As the one and only European capital without a dedicated opera house, there’s an element of novelty and treat that must be unique to Dublin audiences in going to the opera in a big, beautiful theatre. So attending Tosca – one of the pillars of the operatic repertoire as well as one of the most visceral operas ever written – in the shiny, contemporary frame of the Bord Gáis Energy Theatre was something I was really looking forward to. Nor was the enchantment broken at the opening of the huge red velvet curtains.

The production, by St. Petersburg’s Mikhailovsky Opera and International Leisure and Arts, is a gloriously traditional one and we are treated to a visual feast of lavish costumes and stunning sets. The opera’s locations of Sant’Andrea della Valle, the interior of Palazzo Farnese and the rooftop of Castel Sant’Angelo are spectacularly recreated on stage by the means of realistic marble columns, checkered floors, heavy curtains, shiny chandeliers and impressive lighting design; the whole effect amplified by the generous proportions of the stage.

The standard of singing wasn’t, however, quite in par with the visual element of the production. Tenor Fyodor Ataskevich seemed quite attuned to the role of Tosca’s lover, Cavaradossi; but his singing was uneven and the high pitches required in the main arias weren’t handled very strongly.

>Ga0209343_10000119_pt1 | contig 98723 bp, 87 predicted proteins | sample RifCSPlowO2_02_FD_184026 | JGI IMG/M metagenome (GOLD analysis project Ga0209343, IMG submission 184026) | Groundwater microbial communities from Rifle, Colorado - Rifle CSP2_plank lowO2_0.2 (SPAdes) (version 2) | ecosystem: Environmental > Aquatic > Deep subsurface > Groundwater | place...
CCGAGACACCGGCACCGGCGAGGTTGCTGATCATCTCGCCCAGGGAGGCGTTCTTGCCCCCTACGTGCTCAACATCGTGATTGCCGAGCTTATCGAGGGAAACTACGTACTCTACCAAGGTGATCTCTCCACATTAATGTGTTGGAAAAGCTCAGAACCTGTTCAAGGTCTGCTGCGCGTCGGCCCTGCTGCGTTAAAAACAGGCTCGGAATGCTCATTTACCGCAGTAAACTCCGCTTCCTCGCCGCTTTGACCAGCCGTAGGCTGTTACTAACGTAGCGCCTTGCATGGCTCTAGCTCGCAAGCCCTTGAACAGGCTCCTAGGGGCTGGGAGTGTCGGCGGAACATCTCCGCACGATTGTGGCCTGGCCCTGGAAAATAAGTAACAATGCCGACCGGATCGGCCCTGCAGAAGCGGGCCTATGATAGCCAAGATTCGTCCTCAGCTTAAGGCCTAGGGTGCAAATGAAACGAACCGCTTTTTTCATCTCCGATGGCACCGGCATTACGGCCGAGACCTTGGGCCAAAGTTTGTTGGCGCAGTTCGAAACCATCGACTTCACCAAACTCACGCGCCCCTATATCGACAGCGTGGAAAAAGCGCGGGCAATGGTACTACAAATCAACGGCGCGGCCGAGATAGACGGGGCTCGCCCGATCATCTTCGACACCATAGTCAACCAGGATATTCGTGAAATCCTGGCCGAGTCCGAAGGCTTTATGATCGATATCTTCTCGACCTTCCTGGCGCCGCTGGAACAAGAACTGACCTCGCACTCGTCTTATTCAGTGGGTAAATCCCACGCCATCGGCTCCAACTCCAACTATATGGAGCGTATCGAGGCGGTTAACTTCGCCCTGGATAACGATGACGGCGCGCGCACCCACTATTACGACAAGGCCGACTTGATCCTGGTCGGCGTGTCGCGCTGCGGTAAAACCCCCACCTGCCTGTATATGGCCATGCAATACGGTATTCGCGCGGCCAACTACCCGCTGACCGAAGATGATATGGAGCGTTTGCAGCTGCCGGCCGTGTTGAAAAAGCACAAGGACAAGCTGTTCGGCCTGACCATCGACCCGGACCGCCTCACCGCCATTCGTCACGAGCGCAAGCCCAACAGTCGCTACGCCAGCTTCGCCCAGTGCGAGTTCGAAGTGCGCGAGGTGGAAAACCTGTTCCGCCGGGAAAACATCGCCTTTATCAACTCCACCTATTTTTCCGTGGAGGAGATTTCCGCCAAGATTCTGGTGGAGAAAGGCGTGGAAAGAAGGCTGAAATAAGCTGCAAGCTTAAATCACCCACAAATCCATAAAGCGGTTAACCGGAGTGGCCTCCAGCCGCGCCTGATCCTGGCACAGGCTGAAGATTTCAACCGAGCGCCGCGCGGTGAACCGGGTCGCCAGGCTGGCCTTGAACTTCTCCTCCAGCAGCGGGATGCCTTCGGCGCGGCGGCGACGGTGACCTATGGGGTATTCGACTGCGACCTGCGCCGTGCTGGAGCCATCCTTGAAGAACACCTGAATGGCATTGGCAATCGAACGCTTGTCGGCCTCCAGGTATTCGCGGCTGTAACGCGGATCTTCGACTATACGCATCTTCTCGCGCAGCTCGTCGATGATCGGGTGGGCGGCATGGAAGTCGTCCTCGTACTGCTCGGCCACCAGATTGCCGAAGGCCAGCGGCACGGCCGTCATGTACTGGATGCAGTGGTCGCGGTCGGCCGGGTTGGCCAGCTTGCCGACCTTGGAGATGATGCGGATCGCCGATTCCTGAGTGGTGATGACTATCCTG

Baritone Alexander Kuznetsov, as the evil chief of police Scarpia, distinguished himself for the most correct Italian pronunciation among the cast. On the other hand he lacked the impetus of this very distinctive character, with his voice remaining rather atonic for most of the performance, exception made for some rare moments during the famous duet with Tosca in the second act.

Celine Byrne is gifted with one of the most beautiful voices among Irish sopranos; her tone has a sensuous and velvety depth that lingers in your memory. “Vissi d’arte” was the perfect showcase aria for her natural talent and was splendidly performed, being by far the highlight of the evening. However, her acting during most of the opera left something to be desired and her recitatives weren’t compelling enough to be fully believable. The second act was her best one.